The U.S. venture into Iraq was a war, but it was also a nation-building exercise. America has spent $53 billion trying to reconstruct Iraq, the largest development effort since the Marshall Plan.
So how's it working out? On the economic front, there are signs of progress. It's hard to know what role the scattershot American development projects have played, but this year Iraq will have the 12th-fastest-growing economy in the world, and it is expected to grow at a 7 percent annual clip for the next several years.
"Iraq has made substantial progress since 2003," the International Monetary Fund reports. Inflation is reasonably stable. A budget surplus is expected by 2012. Unemployment, though still 15 percent, is down from stratospheric levels.
Oil production is back around prewar levels, and there are some who say Iraq may be able to rival Saudi production. That's probably unrealistic, but Iraq will have a healthy oil economy, for better and for worse.
Living standards are also improving. According to the Brookings Institution's Iraq Index, the authoritative compendium of data on this subject, 833,000 Iraqis had phones before the invasion. Now more than 1.3 million have landlines and some 20 million have cell phones. Before the invasion, 4,500 Iraqis had Internet service.
Now, more than 1.7 million do.
According to the most recent Gallup poll, 69 percent of Iraqis rate their personal finances positively, up from 36 percent in March 2007. Residents of Baghdad say the markets are vibrant once again, with new electronics, clothing and even liquor stores.
Basic services are better, but still bad. Electricity production is up by 40 percent over pre-invasion levels, but because there are so many more air-conditioners and other appliances, widespread power failures still occur.
In February 2009, 45 percent of Iraqis said they had access to trash removal services, which is woeful, though up from 18 percent the year before. Forty-two percent were served by a fire department, up from 23 percent.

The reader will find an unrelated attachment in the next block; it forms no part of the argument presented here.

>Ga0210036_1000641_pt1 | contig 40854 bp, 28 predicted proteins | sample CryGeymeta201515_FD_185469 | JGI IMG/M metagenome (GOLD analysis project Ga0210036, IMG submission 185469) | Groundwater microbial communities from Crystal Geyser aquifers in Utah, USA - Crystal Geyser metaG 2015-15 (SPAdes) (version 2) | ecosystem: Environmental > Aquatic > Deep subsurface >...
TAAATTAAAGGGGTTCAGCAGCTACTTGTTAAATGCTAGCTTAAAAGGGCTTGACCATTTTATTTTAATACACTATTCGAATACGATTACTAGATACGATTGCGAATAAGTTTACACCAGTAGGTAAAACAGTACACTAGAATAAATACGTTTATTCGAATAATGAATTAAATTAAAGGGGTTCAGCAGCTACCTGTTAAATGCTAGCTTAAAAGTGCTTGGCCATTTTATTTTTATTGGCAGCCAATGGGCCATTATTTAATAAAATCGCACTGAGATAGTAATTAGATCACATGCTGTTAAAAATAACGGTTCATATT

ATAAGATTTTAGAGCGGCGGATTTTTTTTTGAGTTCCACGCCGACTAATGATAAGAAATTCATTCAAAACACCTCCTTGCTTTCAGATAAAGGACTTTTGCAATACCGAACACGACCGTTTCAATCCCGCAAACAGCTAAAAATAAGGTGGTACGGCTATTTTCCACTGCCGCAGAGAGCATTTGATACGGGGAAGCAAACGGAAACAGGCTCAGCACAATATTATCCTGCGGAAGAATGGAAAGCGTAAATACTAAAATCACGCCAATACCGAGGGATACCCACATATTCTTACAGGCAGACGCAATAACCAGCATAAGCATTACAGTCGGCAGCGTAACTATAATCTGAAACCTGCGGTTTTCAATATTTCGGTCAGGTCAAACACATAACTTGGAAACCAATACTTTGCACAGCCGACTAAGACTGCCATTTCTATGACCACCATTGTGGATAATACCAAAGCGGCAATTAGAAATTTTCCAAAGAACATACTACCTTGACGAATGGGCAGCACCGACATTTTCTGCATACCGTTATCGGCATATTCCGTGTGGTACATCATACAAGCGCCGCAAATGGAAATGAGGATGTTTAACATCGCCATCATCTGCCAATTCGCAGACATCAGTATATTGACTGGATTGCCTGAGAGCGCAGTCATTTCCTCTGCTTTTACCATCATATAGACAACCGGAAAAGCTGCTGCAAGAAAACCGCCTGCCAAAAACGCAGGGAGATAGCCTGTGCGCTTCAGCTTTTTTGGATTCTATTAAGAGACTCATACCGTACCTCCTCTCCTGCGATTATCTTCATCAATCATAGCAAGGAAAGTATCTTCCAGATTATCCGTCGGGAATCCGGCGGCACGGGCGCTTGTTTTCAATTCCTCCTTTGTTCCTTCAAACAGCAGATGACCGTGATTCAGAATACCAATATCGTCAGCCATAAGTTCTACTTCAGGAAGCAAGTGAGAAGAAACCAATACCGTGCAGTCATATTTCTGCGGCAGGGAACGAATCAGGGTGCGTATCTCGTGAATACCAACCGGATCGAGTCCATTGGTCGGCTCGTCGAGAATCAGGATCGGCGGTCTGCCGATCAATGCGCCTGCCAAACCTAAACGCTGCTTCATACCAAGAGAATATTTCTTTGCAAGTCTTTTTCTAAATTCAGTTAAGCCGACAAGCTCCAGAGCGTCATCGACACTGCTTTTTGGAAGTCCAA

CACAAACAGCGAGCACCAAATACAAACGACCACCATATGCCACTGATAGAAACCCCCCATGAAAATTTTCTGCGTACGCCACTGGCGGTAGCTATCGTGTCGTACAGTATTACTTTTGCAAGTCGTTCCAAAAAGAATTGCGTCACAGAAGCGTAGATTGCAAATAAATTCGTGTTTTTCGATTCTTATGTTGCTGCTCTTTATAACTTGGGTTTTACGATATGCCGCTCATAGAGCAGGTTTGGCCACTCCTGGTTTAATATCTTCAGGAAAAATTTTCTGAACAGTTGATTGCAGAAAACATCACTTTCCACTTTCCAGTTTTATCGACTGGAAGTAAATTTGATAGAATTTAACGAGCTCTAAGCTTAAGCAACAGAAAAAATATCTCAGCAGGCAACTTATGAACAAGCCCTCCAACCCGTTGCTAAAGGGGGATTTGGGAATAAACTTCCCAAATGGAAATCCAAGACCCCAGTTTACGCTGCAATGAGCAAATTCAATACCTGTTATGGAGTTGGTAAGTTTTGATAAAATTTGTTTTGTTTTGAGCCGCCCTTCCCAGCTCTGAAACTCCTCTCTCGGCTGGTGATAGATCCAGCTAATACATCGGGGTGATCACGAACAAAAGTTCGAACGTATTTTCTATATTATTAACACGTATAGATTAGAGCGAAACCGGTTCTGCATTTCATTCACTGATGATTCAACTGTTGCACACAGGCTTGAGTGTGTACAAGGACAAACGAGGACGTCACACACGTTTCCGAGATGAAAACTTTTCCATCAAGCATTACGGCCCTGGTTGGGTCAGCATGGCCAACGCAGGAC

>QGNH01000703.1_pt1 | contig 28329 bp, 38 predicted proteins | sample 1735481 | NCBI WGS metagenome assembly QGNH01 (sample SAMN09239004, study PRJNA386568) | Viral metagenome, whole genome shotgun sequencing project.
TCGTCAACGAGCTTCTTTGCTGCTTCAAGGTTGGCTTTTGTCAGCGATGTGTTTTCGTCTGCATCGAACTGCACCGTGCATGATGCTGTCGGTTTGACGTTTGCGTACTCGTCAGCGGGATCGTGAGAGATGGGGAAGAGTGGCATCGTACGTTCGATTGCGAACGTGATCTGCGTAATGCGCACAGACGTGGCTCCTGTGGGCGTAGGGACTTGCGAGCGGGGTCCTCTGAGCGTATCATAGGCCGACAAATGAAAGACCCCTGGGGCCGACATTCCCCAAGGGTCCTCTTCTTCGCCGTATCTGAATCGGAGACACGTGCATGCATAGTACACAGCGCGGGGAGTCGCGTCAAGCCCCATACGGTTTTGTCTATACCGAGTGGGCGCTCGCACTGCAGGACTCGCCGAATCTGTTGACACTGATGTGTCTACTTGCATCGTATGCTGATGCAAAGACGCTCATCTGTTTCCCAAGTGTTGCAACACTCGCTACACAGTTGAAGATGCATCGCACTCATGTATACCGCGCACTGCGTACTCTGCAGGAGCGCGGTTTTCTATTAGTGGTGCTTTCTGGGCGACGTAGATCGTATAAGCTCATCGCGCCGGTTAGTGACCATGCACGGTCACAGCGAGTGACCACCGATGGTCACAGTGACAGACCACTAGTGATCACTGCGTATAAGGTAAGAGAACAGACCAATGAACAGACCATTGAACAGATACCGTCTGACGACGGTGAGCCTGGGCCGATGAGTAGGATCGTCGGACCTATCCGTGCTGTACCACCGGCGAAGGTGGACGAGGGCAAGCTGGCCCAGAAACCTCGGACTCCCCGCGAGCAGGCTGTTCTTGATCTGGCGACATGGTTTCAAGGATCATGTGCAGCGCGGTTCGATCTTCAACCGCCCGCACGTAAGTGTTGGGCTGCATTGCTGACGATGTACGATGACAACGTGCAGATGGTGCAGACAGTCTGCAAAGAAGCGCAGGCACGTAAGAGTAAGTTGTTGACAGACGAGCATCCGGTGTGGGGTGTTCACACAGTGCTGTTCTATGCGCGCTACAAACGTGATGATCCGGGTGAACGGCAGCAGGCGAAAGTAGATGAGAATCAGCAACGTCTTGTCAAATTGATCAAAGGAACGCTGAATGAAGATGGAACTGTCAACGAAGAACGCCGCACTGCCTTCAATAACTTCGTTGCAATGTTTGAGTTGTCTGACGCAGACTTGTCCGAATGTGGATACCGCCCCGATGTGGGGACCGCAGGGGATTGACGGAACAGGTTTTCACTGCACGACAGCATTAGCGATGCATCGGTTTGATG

About half the U.S. money has been spent building up Iraqi security forces, and here, too, the trends are positive. Violence is down 90 percent from pre-surge days. There are now more than 400,000 Iraqi police officers and 200,000 Iraqi soldiers, with operational performance improving gradually. According to an ABC News/BBC poll last year, nearly three-quarters of Iraqis had a positive view of the army and the police, including, for the first time, a majority of Sunnis.
Politically, the basic structure is sound, and a series of impressive laws have been passed. But these gains are imperiled by the current stalemate at the top.
Iraq ranks fourth in the Middle East on the Index of Political Freedom from The Economist's Intelligence Unit — behind Israel, Lebanon and Morocco, but ahead of Jordan, Egypt, Qatar and Tunisia.
Nearly two-thirds of Iraqis say they want a democracy, while only 19 percent want an Islamic state.
In short, there has been substantial progress on the things development efforts can touch most directly: economic growth, basic security, and political and legal institutions. After the disaster of the first few years, nation building, much derided, has been a success. When President Barack Obama speaks to the country on Iraq, he'll be able to point to a large national project that has contributed to measurable, positive results.
Of course, to be honest, he'll also have to say how fragile and incomplete this success is. Iraqi material conditions are better, but the Iraqi mind has not caught up with the Iraqi opportunity.
There is still very little social trust. Iraq is the fourth-most corrupt nation on earth, according to Transparency International's rating system. The role of women remains surprisingly circumscribed. Iraqi politicians clearly find it very hard to compromise (though they may be no worse than American politicians in this regard).
Human capital is lagging. Most doctors left Iraq after the invasion, and it is hard to staff health clinics. The engineers left too, so American-built plants lie dormant because there is no one with the skills to run them. Schools are suffering because of a lack of teachers.
Ryan Crocker, the former ambassador, recently wrote an article in The National Interest noting that fear still pervades Iraq.
Ethnic animosities are in abeyance, but they are not gone. Guns have been put in closets, but not destroyed.
If he is honest, Obama will have to balance pride with caution.
He'll have to acknowledge that the gains the U.S. is enabling may vanish if the U.S. military withdraws entirely next year. He'll have to acknowledge that bottom-up social change requires time and patience. He'll have to heed the advice of serious Iraq hands like Crocker, Michael O'Hanlon of Brookings and Stephen Biddle of the Council on Foreign Relations, and shelve plans to withdraw completely.
Such a move may rob him of a campaign talking point. But it will safeguard an American accomplishment that has been too hard won.
THE NEW YORK TIMES NEWS SERVICE